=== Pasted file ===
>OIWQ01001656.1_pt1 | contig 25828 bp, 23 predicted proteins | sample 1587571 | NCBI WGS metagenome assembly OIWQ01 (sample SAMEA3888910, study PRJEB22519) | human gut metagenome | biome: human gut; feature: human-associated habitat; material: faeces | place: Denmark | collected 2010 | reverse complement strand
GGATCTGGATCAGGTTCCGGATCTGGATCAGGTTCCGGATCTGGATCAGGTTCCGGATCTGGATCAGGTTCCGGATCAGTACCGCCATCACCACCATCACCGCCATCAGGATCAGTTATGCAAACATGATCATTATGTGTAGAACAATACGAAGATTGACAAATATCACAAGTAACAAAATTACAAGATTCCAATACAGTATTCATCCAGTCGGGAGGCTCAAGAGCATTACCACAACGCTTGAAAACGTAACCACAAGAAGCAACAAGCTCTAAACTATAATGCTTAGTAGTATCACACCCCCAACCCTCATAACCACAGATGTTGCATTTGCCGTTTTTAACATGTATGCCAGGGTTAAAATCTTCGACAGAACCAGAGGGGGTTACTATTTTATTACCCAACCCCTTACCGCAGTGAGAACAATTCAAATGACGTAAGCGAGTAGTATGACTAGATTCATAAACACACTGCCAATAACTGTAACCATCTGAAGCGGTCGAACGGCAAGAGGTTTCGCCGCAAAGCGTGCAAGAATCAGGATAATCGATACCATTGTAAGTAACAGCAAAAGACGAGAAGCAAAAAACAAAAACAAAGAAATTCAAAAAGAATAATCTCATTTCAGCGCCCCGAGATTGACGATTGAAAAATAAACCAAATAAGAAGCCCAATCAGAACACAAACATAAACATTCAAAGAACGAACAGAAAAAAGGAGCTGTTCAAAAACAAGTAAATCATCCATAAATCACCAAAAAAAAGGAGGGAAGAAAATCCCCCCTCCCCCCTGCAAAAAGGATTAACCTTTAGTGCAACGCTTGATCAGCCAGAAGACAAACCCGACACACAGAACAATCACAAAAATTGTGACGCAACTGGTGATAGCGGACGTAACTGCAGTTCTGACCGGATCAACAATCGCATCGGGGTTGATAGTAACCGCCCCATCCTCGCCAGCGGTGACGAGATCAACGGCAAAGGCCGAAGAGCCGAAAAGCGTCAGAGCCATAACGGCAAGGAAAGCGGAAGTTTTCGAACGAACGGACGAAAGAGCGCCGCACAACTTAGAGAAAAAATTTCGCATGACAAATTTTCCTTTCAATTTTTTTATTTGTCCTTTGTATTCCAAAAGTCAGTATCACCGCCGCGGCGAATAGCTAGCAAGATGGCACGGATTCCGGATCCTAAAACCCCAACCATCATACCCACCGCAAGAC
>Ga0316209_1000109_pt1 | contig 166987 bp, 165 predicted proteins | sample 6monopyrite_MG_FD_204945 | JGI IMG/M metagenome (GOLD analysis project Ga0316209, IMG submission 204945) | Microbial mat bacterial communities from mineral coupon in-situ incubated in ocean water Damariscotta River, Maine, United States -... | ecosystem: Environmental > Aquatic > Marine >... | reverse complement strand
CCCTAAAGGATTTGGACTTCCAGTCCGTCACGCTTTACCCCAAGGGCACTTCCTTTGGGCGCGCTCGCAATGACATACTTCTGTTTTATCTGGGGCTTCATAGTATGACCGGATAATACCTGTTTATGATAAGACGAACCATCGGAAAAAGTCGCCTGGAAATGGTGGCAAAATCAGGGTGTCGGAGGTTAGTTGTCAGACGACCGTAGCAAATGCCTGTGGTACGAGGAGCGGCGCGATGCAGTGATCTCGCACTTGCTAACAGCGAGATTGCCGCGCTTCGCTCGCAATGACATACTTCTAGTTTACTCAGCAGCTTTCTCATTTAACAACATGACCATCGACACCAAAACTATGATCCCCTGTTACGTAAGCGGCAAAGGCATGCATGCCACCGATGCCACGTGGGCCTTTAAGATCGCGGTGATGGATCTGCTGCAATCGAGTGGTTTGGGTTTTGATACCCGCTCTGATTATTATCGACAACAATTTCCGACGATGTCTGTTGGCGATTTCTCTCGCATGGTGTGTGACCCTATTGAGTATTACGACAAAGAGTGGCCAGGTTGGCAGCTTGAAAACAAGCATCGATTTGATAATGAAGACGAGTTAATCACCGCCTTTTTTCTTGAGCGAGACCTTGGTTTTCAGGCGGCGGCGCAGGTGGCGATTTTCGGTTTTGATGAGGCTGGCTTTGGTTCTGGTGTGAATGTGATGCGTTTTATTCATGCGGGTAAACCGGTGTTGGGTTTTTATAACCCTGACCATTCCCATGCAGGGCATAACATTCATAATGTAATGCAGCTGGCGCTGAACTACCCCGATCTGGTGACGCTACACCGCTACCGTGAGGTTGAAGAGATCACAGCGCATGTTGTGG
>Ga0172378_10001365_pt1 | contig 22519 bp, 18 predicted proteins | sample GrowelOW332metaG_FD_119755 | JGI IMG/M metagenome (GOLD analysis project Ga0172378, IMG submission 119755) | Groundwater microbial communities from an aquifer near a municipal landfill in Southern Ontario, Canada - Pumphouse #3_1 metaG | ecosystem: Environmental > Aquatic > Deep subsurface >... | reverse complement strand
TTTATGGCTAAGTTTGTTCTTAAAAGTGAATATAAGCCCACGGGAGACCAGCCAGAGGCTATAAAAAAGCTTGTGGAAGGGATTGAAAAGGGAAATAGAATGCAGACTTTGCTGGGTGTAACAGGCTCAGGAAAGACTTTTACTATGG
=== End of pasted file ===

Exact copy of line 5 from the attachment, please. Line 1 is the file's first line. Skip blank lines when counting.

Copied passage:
>Ga0172378_10001365_pt1 | contig 22519 bp, 18 predicted proteins | sample GrowelOW332metaG_FD_119755 | JGI IMG/M metagenome (GOLD analysis project Ga0172378, IMG submission 119755) | Groundwater microbial communities from an aquifer near a municipal landfill in Southern Ontario, Canada - Pumphouse #3_1 metaG | ecosystem: Environmental > Aquatic > Deep subsurface >... | reverse complement strand